Self-tutoring about politics: the tutor continues about the upcoming vote.
My wife and I’ve been married 24 years. Take it from me: she’s no dreamer. Likely the dreamiest action she ever took was to marry me; I don’t imagine her feet have left the ground since.
We’ve been talking about the election. “Diane,” I began a couple of days back, “I’ve encountered the term ‘strategic voting’, which means voting against the party you don’t want, rather than for the one you like best.”
“Sounds like sound strategy,” she assented.
My wife’s French Canadian, from industrial northern Ontario. She represents a prominent Canadian profile: pragmatic and, at best, cautiously optimistic. Her point of view hearkens back to Canada’s virtual two-party system of the 80s and before, when only the Liberals or Conservatives, it seemed, could ever win. Therefore, voting against the party you really didn’t want equated to voting for your favourite: Canadian common sense. (BTW: the Yanks still seem to live in such a universe.)
For me, the 1993 election effectively ended Canada’s two-party system. The Liberals easily won a majority, true. Yet, two new parties, Bloc Quebecois and Reform, won substantial numbers of seats as well, each many times more than the Conservatives. Therefore, the “two-party” model didn’t longer apply. It was an exciting time.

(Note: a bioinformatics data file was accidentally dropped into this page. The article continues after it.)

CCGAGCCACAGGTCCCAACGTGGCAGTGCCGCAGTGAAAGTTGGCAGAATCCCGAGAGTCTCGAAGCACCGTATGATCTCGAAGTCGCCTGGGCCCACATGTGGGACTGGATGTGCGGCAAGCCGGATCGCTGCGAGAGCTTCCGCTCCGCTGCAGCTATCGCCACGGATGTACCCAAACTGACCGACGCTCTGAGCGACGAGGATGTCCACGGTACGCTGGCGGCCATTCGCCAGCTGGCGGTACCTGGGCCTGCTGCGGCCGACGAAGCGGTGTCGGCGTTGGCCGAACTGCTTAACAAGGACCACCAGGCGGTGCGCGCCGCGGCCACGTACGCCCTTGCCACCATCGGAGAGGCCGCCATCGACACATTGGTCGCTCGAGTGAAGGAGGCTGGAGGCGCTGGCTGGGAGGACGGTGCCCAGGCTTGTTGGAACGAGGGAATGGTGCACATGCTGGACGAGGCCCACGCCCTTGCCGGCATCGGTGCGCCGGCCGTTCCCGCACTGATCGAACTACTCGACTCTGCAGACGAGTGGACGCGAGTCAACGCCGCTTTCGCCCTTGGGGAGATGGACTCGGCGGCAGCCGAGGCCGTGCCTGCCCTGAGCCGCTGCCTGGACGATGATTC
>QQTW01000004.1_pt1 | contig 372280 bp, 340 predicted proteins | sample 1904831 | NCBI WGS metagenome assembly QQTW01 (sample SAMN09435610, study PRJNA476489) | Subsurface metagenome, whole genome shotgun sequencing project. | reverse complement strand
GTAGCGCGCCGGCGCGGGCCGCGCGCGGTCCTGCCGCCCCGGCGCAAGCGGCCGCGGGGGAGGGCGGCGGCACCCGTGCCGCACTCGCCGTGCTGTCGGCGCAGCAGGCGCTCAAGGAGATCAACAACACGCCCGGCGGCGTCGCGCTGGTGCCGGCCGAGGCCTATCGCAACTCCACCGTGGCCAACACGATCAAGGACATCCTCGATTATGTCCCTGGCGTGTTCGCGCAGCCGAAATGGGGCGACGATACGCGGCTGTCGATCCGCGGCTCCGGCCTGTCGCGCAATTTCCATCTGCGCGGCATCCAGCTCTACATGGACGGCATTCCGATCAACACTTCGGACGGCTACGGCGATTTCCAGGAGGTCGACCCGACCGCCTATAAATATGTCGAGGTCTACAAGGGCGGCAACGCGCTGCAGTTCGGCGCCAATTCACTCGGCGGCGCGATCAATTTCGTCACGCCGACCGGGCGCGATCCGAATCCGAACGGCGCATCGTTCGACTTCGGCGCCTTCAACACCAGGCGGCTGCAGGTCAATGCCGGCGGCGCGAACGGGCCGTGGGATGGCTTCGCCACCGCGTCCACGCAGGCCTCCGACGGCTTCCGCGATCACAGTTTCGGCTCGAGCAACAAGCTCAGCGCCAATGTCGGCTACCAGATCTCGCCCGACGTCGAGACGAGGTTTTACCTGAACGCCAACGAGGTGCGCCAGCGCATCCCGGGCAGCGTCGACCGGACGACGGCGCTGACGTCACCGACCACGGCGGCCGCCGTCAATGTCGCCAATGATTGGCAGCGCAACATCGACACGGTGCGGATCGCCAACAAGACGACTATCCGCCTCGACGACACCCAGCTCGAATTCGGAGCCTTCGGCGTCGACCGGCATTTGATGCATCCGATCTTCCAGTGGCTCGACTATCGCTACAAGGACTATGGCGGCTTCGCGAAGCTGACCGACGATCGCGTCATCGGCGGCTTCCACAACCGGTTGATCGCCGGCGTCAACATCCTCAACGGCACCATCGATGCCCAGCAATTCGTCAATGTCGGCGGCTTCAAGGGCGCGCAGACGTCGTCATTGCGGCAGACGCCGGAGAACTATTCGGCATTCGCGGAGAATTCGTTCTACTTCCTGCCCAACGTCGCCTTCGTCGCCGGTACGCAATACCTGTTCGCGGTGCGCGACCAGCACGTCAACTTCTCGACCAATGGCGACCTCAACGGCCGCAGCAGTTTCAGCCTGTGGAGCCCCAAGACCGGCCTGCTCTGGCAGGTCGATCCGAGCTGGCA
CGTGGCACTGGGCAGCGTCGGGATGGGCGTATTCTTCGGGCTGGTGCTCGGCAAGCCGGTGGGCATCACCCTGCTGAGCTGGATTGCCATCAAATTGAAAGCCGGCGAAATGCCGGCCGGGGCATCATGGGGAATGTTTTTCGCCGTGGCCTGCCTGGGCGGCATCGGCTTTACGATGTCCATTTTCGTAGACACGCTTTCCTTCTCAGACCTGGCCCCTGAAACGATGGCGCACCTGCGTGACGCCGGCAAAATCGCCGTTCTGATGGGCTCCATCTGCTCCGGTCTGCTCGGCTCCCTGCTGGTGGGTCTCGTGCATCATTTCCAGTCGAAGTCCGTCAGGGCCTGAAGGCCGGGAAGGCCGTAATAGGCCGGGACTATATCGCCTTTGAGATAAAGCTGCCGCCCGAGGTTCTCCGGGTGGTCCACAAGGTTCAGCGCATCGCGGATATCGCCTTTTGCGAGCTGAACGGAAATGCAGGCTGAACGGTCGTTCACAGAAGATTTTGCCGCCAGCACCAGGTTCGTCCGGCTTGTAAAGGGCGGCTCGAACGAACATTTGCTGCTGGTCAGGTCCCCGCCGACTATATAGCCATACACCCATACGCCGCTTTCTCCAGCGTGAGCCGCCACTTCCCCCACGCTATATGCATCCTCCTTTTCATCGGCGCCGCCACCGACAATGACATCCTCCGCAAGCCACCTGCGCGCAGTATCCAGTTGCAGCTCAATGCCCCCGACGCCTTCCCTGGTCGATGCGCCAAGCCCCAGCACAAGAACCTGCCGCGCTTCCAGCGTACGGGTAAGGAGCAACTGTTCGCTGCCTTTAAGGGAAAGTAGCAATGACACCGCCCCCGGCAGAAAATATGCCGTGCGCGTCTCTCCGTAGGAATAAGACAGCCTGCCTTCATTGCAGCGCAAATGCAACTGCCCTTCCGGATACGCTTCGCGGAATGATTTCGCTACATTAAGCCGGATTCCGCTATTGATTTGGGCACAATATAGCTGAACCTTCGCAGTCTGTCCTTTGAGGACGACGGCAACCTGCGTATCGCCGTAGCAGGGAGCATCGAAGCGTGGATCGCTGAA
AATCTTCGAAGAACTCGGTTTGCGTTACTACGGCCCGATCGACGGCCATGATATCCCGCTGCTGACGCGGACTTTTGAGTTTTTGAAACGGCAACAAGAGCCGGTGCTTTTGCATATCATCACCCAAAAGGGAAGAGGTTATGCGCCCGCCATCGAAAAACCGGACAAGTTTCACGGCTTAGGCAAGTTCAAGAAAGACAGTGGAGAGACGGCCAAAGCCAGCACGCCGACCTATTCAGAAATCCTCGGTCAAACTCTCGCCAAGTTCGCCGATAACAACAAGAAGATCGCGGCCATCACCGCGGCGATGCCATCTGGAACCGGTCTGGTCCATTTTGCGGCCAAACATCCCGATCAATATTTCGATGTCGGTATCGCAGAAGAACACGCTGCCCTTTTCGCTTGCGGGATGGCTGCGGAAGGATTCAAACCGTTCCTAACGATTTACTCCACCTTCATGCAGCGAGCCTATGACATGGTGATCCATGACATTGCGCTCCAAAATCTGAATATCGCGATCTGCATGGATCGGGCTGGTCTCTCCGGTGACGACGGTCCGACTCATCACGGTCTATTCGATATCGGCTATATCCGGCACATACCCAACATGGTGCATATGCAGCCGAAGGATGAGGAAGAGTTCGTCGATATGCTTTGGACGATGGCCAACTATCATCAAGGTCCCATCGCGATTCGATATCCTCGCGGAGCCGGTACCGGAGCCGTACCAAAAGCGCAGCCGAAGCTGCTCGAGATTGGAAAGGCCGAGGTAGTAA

Chretien’s Liberals, from their big win in ’93, went on to balance the budget and even brought surpluses thereafter. Many people wondered if they were inspired to govern so well because the Bloc and Reform were serious parties who would pose a true challenge next time, if the Liberals didn’t perform.
Now, in 2019, if the NDP can win enough votes to cause a minority government, they will likely incite better government from whoever wins. Maybe, this election, the marriage of “dreaming big” and “strategic voting” is a minority government, perhaps that includes a fresh point of view and completes Parliament’s kit of Canadian representation.
Jack of Oracle Tutoring by Jack and Diane,
Campbell River, BC.